In a sea of restaurants in the West Loop, Honey's ( 1111 W. Lake St.; HoneysChicago.com ) has, in the year since it's opened, positioned itself as a standout.
Decor-wise, Honey's is a study in contrasts. A somewhat claustrophobic entrance ( inside a building that isn't the most conspicuousalthough that may be a good thing ) leads to a two-story, airy and light area with a bar and several tables. However, there is also another dining area ( complete with skylight ) with tables thatat least in my area of the restaurantmight seem too close, for some. ( My dining companion and I actually started talking with our neighbors, primarily because one was using an LED light to take photos of their dishesand I even held it at one point. )
As for the cuisine, Honey's has food that's described as American fare inspired by the Mediterranean. There are certainly dishes like that here ( with some items dotted with olive tapenade, for example ); however, there are also offerings such as grilled striploin.
Nevertheless, practically every dish was exquisite. My friend adored his grilled romaine caesar, which came with egg-yolk sabayon, pickled shallot and parmesan. Scallops were delicate yet tasty, and the pork chop ( with malted parsnip and root beer jus ) was an explosion of flavor. The striploin ( with sunchoke puree and mustard greens, along with sauce bordelaise ) was also done very well. Top it all off with an artfully presented mousse, and you'll return to Honey's for your next special occasion. ( By the way, some of the dishes may be different on the website. )
Also, a special shout-out goes to servers Michael and Trevor, who managed to shower several diners with attention and make them feel like the only ones in the room.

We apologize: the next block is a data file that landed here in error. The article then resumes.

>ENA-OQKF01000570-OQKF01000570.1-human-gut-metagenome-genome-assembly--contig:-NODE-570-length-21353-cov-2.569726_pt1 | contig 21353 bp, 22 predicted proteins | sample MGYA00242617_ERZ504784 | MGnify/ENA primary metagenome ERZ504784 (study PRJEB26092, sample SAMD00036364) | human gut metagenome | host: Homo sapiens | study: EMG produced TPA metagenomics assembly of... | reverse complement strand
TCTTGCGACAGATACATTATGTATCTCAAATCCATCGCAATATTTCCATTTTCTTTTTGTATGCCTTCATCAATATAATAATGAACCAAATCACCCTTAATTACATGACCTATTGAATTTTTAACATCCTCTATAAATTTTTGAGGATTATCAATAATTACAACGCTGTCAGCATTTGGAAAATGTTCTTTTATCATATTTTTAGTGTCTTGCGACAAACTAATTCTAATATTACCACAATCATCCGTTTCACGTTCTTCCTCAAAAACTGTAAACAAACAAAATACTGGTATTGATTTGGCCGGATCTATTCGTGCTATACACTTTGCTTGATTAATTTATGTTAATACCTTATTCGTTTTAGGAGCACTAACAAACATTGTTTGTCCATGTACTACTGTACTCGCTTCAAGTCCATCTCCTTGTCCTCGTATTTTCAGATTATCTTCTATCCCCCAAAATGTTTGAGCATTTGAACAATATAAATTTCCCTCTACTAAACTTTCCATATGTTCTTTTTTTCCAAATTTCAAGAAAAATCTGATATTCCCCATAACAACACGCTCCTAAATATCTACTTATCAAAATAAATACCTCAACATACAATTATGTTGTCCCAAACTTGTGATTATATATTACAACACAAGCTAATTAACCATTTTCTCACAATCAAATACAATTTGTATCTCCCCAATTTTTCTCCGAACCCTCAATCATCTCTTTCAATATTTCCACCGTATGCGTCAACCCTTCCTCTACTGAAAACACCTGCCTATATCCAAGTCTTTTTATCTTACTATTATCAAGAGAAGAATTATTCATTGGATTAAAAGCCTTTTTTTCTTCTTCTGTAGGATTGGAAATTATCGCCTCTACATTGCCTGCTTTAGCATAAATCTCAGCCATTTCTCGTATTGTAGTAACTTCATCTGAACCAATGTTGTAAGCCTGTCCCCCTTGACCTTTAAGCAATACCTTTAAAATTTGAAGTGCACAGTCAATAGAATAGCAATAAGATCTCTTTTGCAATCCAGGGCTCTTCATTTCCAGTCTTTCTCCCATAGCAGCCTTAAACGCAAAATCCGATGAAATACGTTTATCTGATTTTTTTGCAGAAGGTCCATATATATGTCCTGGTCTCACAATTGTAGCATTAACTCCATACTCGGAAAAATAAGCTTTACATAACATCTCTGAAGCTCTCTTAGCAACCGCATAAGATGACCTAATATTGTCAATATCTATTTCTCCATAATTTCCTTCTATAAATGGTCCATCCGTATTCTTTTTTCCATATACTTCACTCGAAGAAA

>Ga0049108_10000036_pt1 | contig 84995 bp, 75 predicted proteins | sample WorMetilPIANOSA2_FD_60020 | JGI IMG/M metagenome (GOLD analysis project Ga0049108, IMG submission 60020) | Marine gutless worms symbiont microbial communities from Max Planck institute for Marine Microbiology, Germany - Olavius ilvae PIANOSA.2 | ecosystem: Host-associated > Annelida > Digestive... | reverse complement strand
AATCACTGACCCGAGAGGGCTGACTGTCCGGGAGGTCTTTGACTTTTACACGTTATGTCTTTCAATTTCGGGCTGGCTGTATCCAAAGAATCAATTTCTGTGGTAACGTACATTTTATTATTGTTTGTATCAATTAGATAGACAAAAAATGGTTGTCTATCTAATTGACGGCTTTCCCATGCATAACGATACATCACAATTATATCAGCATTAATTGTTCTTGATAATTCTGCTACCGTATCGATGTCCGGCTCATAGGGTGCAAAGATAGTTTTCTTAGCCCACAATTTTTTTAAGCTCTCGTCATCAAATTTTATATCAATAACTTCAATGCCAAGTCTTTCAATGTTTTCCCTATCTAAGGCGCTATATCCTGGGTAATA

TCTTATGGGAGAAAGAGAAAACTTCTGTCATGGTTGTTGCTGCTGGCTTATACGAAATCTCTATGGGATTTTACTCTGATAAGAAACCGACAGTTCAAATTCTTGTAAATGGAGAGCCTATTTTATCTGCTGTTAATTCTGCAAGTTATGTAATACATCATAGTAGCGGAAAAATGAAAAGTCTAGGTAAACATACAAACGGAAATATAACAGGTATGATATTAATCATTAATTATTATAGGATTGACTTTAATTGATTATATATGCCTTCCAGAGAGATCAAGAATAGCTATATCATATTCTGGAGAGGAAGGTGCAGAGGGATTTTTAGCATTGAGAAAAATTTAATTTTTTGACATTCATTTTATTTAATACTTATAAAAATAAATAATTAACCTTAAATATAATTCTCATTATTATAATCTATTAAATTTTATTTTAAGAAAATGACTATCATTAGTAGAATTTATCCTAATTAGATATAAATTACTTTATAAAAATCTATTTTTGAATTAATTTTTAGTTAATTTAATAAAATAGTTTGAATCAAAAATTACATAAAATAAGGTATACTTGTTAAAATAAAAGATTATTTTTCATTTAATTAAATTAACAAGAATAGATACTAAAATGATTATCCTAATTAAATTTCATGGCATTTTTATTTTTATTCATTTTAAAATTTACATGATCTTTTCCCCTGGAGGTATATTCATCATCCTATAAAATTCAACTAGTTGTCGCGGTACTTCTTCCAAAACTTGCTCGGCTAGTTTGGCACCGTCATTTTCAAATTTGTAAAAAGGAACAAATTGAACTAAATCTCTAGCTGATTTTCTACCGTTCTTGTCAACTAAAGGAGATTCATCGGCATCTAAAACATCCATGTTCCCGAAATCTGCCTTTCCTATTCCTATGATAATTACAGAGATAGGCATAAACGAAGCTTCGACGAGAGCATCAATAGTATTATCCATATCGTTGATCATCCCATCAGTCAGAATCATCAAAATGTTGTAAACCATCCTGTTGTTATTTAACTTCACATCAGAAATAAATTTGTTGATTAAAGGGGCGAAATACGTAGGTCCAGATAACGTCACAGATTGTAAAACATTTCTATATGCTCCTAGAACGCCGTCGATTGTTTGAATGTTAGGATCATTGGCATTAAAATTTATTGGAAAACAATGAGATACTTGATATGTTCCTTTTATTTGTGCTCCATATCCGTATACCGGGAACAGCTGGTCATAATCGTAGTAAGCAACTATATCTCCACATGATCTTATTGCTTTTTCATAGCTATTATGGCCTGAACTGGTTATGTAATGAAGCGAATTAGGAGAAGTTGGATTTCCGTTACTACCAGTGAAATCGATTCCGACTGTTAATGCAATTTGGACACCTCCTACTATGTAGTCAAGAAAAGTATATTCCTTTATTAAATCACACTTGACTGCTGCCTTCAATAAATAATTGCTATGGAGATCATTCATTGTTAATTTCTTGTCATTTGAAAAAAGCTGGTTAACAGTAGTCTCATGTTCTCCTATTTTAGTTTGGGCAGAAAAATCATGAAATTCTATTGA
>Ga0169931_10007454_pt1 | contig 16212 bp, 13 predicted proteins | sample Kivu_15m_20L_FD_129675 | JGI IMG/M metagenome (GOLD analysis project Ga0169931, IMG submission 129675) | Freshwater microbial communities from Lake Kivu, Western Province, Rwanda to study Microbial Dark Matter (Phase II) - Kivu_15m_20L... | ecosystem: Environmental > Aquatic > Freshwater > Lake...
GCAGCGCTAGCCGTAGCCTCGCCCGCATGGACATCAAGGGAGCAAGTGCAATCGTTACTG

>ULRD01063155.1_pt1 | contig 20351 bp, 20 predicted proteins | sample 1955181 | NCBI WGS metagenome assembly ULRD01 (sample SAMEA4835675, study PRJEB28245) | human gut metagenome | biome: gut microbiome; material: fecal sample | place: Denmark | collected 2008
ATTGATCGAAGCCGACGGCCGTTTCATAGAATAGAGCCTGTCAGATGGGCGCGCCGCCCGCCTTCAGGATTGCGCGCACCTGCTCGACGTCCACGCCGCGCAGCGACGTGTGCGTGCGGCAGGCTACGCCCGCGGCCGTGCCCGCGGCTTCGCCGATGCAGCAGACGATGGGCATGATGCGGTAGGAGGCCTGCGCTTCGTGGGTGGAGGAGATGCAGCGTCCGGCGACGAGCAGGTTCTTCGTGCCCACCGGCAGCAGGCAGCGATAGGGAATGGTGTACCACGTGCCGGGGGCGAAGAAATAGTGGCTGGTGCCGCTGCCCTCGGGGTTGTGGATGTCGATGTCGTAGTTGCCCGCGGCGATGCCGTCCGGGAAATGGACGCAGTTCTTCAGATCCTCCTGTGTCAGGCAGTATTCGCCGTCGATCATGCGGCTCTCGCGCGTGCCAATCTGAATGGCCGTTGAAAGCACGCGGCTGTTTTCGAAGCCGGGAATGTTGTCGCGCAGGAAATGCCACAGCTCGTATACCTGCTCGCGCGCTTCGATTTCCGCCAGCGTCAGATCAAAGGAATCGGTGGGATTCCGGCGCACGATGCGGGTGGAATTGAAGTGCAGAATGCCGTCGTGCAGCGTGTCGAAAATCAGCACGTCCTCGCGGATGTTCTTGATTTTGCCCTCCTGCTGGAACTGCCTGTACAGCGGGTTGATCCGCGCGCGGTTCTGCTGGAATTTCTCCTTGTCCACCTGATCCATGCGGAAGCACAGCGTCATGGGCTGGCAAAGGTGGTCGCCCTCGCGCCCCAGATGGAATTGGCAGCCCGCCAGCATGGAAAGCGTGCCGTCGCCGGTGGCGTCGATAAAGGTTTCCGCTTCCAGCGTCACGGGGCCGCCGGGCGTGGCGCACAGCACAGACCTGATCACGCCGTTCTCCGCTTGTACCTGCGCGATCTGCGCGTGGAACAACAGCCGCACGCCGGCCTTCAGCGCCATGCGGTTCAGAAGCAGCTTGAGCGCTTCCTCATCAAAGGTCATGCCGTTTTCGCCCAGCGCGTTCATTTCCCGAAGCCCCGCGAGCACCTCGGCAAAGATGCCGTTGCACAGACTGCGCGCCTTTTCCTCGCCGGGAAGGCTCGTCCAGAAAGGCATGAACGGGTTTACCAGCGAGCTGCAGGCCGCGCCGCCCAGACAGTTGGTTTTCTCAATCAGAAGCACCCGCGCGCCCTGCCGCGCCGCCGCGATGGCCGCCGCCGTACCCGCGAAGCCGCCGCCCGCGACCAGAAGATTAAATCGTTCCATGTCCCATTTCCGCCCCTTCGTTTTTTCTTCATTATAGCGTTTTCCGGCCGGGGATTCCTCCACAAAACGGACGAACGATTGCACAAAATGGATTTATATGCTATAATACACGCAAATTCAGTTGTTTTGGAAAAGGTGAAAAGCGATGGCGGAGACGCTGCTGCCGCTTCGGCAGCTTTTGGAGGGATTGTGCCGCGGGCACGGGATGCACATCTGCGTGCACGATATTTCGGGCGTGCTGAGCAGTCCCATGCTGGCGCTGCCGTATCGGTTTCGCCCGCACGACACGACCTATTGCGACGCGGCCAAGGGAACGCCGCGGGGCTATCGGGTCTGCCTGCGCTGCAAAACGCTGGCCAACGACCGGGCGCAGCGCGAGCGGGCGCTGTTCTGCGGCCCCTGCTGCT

Honey's is a pretty unforgettable experience. However, I do have one suggestion: Add a dance floor. The mix of '70s and '80s dance music might make more than a few people work off their meals right there.
As opposed to Honey's, Prosecco ( 710 N. Wells St.; Prosecco.us.com ) has been around for a decade.
In this era when restaurants seem to close at a moment's notice ( e.g., mk and 42 Grams ), it's a positive sign when a spot has been around for as long as Proseccoespecially in the ever-so-trendy River North area.
I'm going to be honest: I had been to Prosecco and, while I had a pretty smooth experience, my friends and one of my friends' mothers did notso I was a little hesitant.
However, I needn't worried. Chef Mark Sparacino ( who has run Topo Gigio and his own namesake spot, Sparacino's ) certainly knows his fare, as he gathers inspiration from all of Italy's regions to create classic dishesand the ultimate in comfort food.
The burrata is among the best I've tasted ( and I've sampled a lot ), and the squash blossoms were absolutely divine. A unique avocado salad comes with baby lobster and prawns, sweet peppers, scallions, basil oil and a balsamic glaze.
The pasta dishes, while familiar, were no less impressive ( and Prosecco even offers gluten-free and whole-wheat pasta, if that's desired ). The orecchiette tartufate ( with black truffle cream, white truffle oil and shaved Grana Padano ) was a dream, as well as the pappardelle. However, regarding dishes, these are only the tip of the iceberg, as other items range from wild-caught salmon to eggplant to double pork chop.
Regarding drinks, Prosecco has a huge wine listand, of course, there's plenty of prosecco. However, there's nothing wrong with a little limoncello to end your night at this delightful restaurant.
Note: Restaurant/bar profiles are based on invitations arranged from restaurants and/or firms.